was perfect and walking downtown Columbusis a great way to see the city in the fall. There were people of all ages
participating in the race and it was an honor to walk beside survivors and fighters. Jack Maxton Chevrolet had 34 people that walked in the race, some ran and some walked, but we each had a reason to be there. One of our walkers,
Teddy, is a 25 year breast cancer survivor, and was decorated colorfully in all shades of pink. Although she was the only one in group who had breast cancer, there were other cancer survivors in the group. Others walked in the honor of ones that are fighting or have passed and this made it a memorable experience.
Anotherfeature that was helpful on http://makingstrides.acsevents.org
was the early detection of breast cancer and ways that you could prevent it. You can read from the website learn more about the disease.
8 Ways to Helping People Get Well
1. We know that finding breast cancer early, when it’s easiest to treat, can mean
the difference between life and death. So we provide screening guidelines,
physician education, and engage in efforts to increase public awareness about
the importance of yearly mammograms. The good news is that breast cancer
incidence and death rates are declining; more people are beating this disease
thanks to early detection through mammograms and improved treatment methods.
But there is still much more to be done.
2. At cancer.org/MammogramReminder, you and the women you care about can sign up to receive a free email mammogram reminder to schedule your yearly mammogram in the month of your choice. The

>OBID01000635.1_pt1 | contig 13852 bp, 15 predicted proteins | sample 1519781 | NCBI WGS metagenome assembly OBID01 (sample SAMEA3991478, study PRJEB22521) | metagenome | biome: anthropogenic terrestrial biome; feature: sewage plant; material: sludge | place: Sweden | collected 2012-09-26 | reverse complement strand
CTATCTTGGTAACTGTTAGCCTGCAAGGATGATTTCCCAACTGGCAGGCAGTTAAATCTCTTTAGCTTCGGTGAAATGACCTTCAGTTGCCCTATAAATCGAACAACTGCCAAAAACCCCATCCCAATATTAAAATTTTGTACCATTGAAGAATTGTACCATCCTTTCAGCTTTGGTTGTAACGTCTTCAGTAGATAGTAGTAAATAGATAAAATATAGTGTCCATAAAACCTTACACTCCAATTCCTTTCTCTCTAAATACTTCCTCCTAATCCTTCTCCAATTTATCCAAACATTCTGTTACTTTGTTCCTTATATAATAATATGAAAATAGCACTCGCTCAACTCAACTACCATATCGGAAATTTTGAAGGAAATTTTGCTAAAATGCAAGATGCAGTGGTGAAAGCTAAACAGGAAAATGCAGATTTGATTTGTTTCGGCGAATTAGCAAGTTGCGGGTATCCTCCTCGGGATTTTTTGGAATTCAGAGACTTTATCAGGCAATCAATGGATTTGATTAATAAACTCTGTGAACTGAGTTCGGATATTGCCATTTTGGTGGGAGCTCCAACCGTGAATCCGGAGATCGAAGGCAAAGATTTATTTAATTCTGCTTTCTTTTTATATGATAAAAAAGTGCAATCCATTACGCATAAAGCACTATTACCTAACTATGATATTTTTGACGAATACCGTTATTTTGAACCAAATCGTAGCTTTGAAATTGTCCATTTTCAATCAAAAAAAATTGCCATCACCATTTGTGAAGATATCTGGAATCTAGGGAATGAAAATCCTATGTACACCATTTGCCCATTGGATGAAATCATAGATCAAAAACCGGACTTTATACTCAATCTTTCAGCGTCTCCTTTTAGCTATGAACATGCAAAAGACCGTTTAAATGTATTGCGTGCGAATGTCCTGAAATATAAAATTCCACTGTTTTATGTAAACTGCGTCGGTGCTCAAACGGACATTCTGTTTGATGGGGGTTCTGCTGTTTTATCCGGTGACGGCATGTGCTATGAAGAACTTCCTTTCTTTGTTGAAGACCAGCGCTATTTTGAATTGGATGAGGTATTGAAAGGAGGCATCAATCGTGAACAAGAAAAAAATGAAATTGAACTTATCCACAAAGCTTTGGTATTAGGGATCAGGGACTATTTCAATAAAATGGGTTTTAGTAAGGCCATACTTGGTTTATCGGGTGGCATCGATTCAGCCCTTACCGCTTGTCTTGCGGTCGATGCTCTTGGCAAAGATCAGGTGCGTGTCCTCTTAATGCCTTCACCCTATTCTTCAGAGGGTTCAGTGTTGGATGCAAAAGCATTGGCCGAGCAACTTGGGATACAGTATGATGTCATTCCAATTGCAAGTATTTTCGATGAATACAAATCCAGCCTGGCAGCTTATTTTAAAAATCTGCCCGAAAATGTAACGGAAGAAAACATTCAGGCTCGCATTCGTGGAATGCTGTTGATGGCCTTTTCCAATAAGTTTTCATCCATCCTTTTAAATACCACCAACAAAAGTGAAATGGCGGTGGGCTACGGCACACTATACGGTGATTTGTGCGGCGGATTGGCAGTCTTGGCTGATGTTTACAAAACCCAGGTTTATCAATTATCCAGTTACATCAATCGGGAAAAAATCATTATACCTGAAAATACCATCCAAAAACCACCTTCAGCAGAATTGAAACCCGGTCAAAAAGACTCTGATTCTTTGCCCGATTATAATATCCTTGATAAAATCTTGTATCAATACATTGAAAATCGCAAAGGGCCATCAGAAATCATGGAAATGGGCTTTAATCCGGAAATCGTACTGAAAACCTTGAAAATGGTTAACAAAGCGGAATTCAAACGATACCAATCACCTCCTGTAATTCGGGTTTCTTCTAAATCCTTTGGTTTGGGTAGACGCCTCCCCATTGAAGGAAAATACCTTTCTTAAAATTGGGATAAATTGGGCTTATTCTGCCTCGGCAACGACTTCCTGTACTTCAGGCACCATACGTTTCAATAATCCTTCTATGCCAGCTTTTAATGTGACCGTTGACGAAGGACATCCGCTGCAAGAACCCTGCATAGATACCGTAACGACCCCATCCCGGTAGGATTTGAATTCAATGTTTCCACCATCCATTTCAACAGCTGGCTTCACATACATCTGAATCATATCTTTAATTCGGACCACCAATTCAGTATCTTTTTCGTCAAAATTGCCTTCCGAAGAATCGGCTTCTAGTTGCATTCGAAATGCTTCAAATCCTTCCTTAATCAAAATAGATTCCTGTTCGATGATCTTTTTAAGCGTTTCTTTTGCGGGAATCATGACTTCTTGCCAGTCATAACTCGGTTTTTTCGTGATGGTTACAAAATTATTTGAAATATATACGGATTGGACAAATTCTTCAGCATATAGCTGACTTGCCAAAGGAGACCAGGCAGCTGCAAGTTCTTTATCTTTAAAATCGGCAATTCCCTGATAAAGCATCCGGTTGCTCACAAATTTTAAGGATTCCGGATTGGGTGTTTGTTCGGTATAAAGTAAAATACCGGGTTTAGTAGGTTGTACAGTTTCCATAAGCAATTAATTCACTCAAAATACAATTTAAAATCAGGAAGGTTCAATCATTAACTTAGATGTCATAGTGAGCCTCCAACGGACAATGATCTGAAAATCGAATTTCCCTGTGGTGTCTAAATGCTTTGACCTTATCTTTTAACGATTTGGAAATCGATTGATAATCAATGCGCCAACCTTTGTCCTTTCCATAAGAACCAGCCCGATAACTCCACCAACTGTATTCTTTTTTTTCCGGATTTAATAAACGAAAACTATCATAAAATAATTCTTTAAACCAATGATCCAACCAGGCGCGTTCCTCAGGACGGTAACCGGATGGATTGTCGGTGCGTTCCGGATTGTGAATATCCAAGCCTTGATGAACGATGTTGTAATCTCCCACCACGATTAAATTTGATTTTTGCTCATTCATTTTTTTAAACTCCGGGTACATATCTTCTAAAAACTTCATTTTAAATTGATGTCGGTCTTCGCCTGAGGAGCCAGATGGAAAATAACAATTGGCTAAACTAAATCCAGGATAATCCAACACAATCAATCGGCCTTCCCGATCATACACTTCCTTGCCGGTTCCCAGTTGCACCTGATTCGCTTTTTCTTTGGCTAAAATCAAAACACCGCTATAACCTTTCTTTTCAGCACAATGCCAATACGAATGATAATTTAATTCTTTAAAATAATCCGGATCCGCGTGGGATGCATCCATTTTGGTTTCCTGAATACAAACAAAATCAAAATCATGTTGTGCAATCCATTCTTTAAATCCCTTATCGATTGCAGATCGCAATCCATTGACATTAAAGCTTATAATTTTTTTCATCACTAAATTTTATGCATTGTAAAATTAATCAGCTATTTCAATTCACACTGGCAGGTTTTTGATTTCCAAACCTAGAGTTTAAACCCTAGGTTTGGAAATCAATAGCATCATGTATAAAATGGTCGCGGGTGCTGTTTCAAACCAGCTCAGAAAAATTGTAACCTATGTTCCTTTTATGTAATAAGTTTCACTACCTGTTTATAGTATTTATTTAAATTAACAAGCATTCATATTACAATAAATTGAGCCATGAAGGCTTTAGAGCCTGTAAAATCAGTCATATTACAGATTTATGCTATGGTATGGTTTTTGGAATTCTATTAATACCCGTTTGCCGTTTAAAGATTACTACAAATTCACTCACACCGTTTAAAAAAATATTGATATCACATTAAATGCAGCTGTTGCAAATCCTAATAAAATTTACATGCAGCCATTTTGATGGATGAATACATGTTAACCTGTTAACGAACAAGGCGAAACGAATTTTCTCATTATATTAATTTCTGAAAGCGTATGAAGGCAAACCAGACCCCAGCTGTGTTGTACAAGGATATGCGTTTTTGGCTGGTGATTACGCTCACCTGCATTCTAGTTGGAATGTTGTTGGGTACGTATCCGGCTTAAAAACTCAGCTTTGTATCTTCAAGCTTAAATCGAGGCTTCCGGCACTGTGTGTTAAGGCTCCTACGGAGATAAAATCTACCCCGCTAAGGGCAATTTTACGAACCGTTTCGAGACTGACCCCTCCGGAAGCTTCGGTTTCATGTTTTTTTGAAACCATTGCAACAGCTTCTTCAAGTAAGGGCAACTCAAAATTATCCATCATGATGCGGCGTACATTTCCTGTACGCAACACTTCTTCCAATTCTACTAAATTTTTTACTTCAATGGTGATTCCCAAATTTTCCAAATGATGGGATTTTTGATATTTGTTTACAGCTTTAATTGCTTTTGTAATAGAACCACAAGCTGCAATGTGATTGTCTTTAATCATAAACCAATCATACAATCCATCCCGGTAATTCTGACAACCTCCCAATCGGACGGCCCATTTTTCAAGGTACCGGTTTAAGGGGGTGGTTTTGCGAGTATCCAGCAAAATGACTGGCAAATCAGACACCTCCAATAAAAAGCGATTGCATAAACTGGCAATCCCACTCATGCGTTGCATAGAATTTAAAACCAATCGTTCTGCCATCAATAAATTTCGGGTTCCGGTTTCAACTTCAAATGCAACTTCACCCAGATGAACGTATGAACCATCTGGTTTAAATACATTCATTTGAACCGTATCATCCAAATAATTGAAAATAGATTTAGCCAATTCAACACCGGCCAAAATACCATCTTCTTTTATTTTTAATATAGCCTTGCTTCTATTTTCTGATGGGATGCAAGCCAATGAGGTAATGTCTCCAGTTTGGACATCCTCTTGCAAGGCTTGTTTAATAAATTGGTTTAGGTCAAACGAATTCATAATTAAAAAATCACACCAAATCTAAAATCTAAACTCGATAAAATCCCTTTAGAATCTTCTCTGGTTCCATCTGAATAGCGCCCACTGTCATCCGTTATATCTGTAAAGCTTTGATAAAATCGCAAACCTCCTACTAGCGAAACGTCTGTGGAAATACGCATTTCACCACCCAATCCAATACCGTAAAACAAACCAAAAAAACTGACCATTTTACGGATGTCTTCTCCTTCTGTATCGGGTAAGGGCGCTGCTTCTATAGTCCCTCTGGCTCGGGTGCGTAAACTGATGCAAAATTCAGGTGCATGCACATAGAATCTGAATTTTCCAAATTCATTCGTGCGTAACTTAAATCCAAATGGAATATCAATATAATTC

American Cancer Society recommends that all women 40 and older get a mammogram
every year, in addition to a breast exam by their doctor or nurse, as part of
their regular health checkups. We know that knowledge is power, and we won’t
stop until every woman understands how she can help take control of her breast health.
Although there is no guaranteed way to prevent breast cancer at this time (which is why yearly mammograms are so important), there are steps you can take to reduce your breast cancer risk:
- Maintain a healthy body weight
- Engage in moderate to vigorous regular physical
activity (at least 45-60 minutes on 5 or more days of the week)
- Reduce the amount of alcohol you drink, if you drink at all, to
no more than 1 drink per day for women (and no more than 2 drinks per day for
men) To learn more about breast cancer and what you can do to reduce your risk and stay
well, please visit cancer.org/breastcancer, or call us toll-free at
1-800-227-2345 anytime, day or night.
6. Having cancer is hard. Finding help shouldn’t be. That’s why the American
Cancer Society is in everyone’s corner around the clock to guide them through
every step of a breast cancer experience. The Society offers free programs and
services in nearly every community across the country to ensure that cancer
patients and their loved ones do not have to face cancer alone. Below are some
of the support services we provide, thanks to fundraising efforts like yours.
- Transportation assistance to and from treatment
- Free lodging for those having to travel far for treatment
- Free wigs and assistance with treatment-related physical side effects
- Emotional support programs like Reach To Recovery® that connect newly diagnosed breast cancer patients with survivors
- Cancer education classes such as I Can Cope®
- An online support network called Cancer Survivors Network℠
We are committed to connecting people facing cancer with the information,